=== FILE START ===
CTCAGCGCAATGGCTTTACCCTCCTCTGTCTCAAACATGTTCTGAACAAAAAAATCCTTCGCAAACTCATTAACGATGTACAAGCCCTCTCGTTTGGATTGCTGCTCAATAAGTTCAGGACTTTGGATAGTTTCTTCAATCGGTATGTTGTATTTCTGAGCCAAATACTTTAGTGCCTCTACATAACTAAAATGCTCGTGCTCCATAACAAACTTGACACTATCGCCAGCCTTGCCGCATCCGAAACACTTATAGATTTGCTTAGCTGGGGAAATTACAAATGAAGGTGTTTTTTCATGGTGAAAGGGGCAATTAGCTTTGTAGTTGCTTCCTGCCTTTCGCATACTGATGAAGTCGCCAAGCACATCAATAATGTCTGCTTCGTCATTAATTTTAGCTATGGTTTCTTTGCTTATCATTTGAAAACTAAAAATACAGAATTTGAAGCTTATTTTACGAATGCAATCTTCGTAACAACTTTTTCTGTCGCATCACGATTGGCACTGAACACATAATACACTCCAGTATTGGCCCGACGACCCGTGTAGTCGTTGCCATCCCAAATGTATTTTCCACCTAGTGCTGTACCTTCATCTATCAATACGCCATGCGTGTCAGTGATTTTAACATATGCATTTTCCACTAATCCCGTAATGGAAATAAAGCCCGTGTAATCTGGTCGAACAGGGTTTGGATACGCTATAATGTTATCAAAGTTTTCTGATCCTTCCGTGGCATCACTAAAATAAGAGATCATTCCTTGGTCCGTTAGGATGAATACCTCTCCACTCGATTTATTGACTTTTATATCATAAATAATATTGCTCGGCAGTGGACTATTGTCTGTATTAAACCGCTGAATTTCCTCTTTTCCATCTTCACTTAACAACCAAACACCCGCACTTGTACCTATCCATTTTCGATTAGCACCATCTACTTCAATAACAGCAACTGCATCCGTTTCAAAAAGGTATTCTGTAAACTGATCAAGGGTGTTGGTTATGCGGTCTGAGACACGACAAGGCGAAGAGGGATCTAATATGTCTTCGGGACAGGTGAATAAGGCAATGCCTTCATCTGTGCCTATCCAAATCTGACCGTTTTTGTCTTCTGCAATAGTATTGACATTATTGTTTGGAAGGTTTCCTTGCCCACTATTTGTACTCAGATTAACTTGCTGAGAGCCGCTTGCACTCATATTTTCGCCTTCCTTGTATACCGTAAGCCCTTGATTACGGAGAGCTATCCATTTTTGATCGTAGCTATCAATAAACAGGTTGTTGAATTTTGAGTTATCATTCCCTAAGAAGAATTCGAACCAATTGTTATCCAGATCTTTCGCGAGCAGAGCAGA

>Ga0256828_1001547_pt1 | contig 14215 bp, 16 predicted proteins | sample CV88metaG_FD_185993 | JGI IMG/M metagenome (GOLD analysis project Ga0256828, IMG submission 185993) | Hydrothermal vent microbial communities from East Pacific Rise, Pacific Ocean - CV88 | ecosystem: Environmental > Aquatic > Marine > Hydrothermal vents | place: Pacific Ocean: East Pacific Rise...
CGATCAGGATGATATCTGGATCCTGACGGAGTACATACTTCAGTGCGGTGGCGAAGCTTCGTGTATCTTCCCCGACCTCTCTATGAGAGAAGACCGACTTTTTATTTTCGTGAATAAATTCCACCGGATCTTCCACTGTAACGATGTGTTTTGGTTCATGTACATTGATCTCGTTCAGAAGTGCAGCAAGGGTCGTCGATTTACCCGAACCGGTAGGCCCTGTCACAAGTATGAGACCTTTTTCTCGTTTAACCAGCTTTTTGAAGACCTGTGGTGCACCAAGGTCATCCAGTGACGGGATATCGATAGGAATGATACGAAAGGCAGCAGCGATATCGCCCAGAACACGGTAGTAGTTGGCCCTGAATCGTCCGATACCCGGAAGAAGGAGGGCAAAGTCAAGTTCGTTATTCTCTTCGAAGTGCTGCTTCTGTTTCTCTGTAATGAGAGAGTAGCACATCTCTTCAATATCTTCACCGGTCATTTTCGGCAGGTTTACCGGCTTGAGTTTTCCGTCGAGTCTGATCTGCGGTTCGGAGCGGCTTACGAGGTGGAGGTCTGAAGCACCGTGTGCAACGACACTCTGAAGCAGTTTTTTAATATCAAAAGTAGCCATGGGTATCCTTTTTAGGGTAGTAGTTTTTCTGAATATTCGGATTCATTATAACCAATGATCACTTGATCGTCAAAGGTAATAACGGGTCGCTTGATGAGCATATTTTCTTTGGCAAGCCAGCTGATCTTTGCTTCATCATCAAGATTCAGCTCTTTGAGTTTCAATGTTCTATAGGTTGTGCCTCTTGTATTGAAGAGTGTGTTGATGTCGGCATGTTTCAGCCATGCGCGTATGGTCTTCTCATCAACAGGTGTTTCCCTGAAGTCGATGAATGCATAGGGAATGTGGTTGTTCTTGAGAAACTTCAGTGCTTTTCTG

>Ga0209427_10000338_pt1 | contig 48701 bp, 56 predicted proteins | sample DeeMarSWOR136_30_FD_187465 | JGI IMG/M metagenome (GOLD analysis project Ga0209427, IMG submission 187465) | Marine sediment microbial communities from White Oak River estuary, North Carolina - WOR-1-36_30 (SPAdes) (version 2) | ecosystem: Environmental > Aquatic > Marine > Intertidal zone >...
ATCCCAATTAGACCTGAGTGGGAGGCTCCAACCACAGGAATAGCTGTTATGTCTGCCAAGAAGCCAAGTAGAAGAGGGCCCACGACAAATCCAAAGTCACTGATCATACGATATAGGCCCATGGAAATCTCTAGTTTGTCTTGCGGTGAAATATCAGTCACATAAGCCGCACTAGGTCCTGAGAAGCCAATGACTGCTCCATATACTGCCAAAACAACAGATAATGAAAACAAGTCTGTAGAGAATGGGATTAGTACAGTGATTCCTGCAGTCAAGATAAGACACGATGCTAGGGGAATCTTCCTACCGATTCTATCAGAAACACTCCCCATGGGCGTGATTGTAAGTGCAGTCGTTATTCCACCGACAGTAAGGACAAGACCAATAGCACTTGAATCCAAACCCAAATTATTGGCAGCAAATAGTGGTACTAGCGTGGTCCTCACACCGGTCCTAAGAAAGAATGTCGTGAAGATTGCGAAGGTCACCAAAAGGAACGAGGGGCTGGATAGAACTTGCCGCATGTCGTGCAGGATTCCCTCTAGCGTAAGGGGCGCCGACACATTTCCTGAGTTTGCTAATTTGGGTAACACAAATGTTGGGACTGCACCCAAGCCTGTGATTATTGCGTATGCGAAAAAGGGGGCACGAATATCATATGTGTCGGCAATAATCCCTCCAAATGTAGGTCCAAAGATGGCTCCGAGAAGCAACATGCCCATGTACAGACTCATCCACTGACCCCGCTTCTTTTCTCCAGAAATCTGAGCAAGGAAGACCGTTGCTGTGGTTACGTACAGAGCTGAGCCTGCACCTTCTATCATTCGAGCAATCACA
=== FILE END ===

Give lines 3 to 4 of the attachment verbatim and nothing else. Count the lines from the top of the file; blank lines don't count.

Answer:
CGATCAGGATGATATCTGGATCCTGACGGAGTACATACTTCAGTGCGGTGGCGAAGCTTCGTGTATCTTCCCCGACCTCTCTATGAGAGAAGACCGACTTTTTATTTTCGTGAATAAATTCCACCGGATCTTCCACTGTAACGATGTGTTTTGGTTCATGTACATTGATCTCGTTCAGAAGTGCAGCAAGGGTCGTCGATTTACCCGAACCGGTAGGCCCTGTCACAAGTATGAGACCTTTTTCTCGTTTAACCAGCTTTTTGAAGACCTGTGGTGCACCAAGGTCATCCAGTGACGGGATATCGATAGGAATGATACGAAAGGCAGCAGCGATATCGCCCAGAACACGGTAGTAGTTGGCCCTGAATCGTCCGATACCCGGAAGAAGGAGGGCAAAGTCAAGTTCGTTATTCTCTTCGAAGTGCTGCTTCTGTTTCTCTGTAATGAGAGAGTAGCACATCTCTTCAATATCTTCACCGGTCATTTTCGGCAGGTTTACCGGCTTGAGTTTTCCGTCGAGTCTGATCTGCGGTTCGGAGCGGCTTACGAGGTGGAGGTCTGAAGCACCGTGTGCAACGACACTCTGAAGCAGTTTTTTAATATCAAAAGTAGCCATGGGTATCCTTTTTAGGGTAGTAGTTTTTCTGAATATTCGGATTCATTATAACCAATGATCACTTGATCGTCAAAGGTAATAACGGGTCGCTTGATGAGCATATTTTCTTTGGCAAGCCAGCTGATCTTTGCTTCATCATCAAGATTCAGCTCTTTGAGTTTCAATGTTCTATAGGTTGTGCCTCTTGTATTGAAGAGTGTGTTGATGTCGGCATGTTTCAGCCATGCGCGTATGGTCTTCTCATCAACAGGTGTTTCCCTGAAGTCGATGAATGCATAGGGAATGTGGTTGTTCTTGAGAAACTTCAGTGCTTTTCTG

>Ga0209427_10000338_pt1 | contig 48701 bp, 56 predicted proteins | sample DeeMarSWOR136_30_FD_187465 | JGI IMG/M metagenome (GOLD analysis project Ga0209427, IMG submission 187465) | Marine sediment microbial communities from White Oak River estuary, North Carolina - WOR-1-36_30 (SPAdes) (version 2) | ecosystem: Environmental > Aquatic > Marine > Intertidal zone >...